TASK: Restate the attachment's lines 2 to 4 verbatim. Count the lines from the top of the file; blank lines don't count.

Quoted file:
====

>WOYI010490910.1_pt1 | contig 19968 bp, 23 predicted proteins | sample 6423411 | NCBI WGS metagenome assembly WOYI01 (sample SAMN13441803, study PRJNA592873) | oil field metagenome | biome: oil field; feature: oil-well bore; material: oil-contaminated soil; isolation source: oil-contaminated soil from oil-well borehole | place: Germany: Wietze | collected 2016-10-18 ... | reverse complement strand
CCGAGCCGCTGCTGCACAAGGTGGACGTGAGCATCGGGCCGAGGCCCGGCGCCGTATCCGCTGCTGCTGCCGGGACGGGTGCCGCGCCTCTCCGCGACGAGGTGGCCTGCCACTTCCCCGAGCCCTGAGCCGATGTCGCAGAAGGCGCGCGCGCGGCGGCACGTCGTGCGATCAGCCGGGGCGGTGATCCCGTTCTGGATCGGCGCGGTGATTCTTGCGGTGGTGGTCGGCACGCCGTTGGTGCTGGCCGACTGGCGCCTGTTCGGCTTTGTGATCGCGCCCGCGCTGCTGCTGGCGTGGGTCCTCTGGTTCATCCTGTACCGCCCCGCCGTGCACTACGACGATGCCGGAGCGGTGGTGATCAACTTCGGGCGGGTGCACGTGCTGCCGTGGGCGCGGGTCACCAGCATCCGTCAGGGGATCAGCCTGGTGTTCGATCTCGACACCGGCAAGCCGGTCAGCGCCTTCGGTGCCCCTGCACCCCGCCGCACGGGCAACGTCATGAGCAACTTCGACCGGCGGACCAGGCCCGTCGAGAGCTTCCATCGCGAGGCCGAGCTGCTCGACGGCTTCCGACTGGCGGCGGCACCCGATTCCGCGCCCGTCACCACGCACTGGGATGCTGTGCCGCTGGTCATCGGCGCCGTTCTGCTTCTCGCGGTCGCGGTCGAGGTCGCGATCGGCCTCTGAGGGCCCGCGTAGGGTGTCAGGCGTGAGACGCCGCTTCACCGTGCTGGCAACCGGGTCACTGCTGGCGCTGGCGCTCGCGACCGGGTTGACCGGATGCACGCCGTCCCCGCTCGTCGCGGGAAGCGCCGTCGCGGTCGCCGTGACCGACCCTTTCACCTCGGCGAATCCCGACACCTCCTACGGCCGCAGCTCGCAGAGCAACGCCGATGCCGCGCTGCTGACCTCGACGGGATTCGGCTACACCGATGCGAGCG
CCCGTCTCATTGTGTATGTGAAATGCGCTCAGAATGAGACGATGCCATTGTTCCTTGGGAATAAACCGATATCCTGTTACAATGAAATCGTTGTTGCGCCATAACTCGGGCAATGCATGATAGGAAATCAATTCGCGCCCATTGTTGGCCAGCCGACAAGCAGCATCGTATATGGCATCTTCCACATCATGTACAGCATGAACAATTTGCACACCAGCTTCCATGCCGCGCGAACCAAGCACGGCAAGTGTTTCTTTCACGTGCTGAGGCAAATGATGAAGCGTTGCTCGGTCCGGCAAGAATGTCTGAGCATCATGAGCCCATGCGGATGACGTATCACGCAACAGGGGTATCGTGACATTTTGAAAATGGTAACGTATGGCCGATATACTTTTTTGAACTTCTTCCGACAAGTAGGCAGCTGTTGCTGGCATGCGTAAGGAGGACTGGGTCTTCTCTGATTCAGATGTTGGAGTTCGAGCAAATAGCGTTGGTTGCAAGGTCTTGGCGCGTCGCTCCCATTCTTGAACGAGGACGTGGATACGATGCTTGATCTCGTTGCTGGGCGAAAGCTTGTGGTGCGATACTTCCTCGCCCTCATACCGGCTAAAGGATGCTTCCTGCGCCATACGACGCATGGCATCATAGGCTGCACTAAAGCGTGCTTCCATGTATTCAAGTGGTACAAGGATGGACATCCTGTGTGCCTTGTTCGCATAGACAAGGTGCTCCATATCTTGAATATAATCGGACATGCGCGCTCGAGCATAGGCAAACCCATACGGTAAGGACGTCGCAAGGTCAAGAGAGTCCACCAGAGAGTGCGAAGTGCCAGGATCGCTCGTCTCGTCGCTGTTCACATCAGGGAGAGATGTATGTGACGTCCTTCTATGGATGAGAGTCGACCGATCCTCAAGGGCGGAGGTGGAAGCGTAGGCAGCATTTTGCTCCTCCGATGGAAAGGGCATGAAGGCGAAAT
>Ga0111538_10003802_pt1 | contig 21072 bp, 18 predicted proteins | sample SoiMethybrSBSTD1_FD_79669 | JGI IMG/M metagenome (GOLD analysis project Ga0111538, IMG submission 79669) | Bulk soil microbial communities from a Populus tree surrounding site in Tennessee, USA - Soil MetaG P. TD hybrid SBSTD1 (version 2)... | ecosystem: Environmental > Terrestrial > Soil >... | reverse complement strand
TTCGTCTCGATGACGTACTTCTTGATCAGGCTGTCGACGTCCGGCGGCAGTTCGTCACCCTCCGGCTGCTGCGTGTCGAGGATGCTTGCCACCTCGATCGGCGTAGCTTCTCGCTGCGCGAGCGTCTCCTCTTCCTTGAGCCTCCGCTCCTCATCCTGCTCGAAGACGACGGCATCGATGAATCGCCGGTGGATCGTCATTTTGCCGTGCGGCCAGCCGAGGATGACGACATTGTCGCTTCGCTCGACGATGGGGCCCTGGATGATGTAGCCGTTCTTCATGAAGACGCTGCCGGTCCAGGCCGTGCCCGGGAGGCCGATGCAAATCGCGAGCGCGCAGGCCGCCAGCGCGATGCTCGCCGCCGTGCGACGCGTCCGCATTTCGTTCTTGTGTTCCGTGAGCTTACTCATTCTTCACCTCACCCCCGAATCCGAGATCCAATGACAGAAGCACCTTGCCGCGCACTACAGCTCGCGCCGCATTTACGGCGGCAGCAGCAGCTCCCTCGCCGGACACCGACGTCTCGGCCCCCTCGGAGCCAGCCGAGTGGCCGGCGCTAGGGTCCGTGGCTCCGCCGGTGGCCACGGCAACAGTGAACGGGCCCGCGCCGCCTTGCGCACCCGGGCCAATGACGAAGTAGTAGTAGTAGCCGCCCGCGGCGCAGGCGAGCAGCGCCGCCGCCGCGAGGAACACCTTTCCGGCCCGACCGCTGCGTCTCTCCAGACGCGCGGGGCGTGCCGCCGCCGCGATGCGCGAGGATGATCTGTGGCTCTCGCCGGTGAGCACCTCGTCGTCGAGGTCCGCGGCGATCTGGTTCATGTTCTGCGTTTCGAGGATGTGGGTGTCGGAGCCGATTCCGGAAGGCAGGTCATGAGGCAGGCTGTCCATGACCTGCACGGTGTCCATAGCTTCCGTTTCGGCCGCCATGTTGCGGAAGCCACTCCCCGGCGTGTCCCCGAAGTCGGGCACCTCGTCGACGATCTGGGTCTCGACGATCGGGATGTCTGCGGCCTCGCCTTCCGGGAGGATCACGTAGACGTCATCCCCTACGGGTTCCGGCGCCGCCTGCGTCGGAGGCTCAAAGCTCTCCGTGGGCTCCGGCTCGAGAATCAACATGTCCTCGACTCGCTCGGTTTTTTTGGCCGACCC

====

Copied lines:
CCGAGCCGCTGCTGCACAAGGTGGACGTGAGCATCGGGCCGAGGCCCGGCGCCGTATCCGCTGCTGCTGCCGGGACGGGTGCCGCGCCTCTCCGCGACGAGGTGGCCTGCCACTTCCCCGAGCCCTGAGCCGATGTCGCAGAAGGCGCGCGCGCGGCGGCACGTCGTGCGATCAGCCGGGGCGGTGATCCCGTTCTGGATCGGCGCGGTGATTCTTGCGGTGGTGGTCGGCACGCCGTTGGTGCTGGCCGACTGGCGCCTGTTCGGCTTTGTGATCGCGCCCGCGCTGCTGCTGGCGTGGGTCCTCTGGTTCATCCTGTACCGCCCCGCCGTGCACTACGACGATGCCGGAGCGGTGGTGATCAACTTCGGGCGGGTGCACGTGCTGCCGTGGGCGCGGGTCACCAGCATCCGTCAGGGGATCAGCCTGGTGTTCGATCTCGACACCGGCAAGCCGGTCAGCGCCTTCGGTGCCCCTGCACCCCGCCGCACGGGCAACGTCATGAGCAACTTCGACCGGCGGACCAGGCCCGTCGAGAGCTTCCATCGCGAGGCCGAGCTGCTCGACGGCTTCCGACTGGCGGCGGCACCCGATTCCGCGCCCGTCACCACGCACTGGGATGCTGTGCCGCTGGTCATCGGCGCCGTTCTGCTTCTCGCGGTCGCGGTCGAGGTCGCGATCGGCCTCTGAGGGCCCGCGTAGGGTGTCAGGCGTGAGACGCCGCTTCACCGTGCTGGCAACCGGGTCACTGCTGGCGCTGGCGCTCGCGACCGGGTTGACCGGATGCACGCCGTCCCCGCTCGTCGCGGGAAGCGCCGTCGCGGTCGCCGTGACCGACCCTTTCACCTCGGCGAATCCCGACACCTCCTACGGCCGCAGCTCGCAGAGCAACGCCGATGCCGCGCTGCTGACCTCGACGGGATTCGGCTACACCGATGCGAGCG
CCCGTCTCATTGTGTATGTGAAATGCGCTCAGAATGAGACGATGCCATTGTTCCTTGGGAATAAACCGATATCCTGTTACAATGAAATCGTTGTTGCGCCATAACTCGGGCAATGCATGATAGGAAATCAATTCGCGCCCATTGTTGGCCAGCCGACAAGCAGCATCGTATATGGCATCTTCCACATCATGTACAGCATGAACAATTTGCACACCAGCTTCCATGCCGCGCGAACCAAGCACGGCAAGTGTTTCTTTCACGTGCTGAGGCAAATGATGAAGCGTTGCTCGGTCCGGCAAGAATGTCTGAGCATCATGAGCCCATGCGGATGACGTATCACGCAACAGGGGTATCGTGACATTTTGAAAATGGTAACGTATGGCCGATATACTTTTTTGAACTTCTTCCGACAAGTAGGCAGCTGTTGCTGGCATGCGTAAGGAGGACTGGGTCTTCTCTGATTCAGATGTTGGAGTTCGAGCAAATAGCGTTGGTTGCAAGGTCTTGGCGCGTCGCTCCCATTCTTGAACGAGGACGTGGATACGATGCTTGATCTCGTTGCTGGGCGAAAGCTTGTGGTGCGATACTTCCTCGCCCTCATACCGGCTAAAGGATGCTTCCTGCGCCATACGACGCATGGCATCATAGGCTGCACTAAAGCGTGCTTCCATGTATTCAAGTGGTACAAGGATGGACATCCTGTGTGCCTTGTTCGCATAGACAAGGTGCTCCATATCTTGAATATAATCGGACATGCGCGCTCGAGCATAGGCAAACCCATACGGTAAGGACGTCGCAAGGTCAAGAGAGTCCACCAGAGAGTGCGAAGTGCCAGGATCGCTCGTCTCGTCGCTGTTCACATCAGGGAGAGATGTATGTGACGTCCTTCTATGGATGAGAGTCGACCGATCCTCAAGGGCGGAGGTGGAAGCGTAGGCAGCATTTTGCTCCTCCGATGGAAAGGGCATGAAGGCGAAAT
>Ga0111538_10003802_pt1 | contig 21072 bp, 18 predicted proteins | sample SoiMethybrSBSTD1_FD_79669 | JGI IMG/M metagenome (GOLD analysis project Ga0111538, IMG submission 79669) | Bulk soil microbial communities from a Populus tree surrounding site in Tennessee, USA - Soil MetaG P. TD hybrid SBSTD1 (version 2)... | ecosystem: Environmental > Terrestrial > Soil >... | reverse complement strand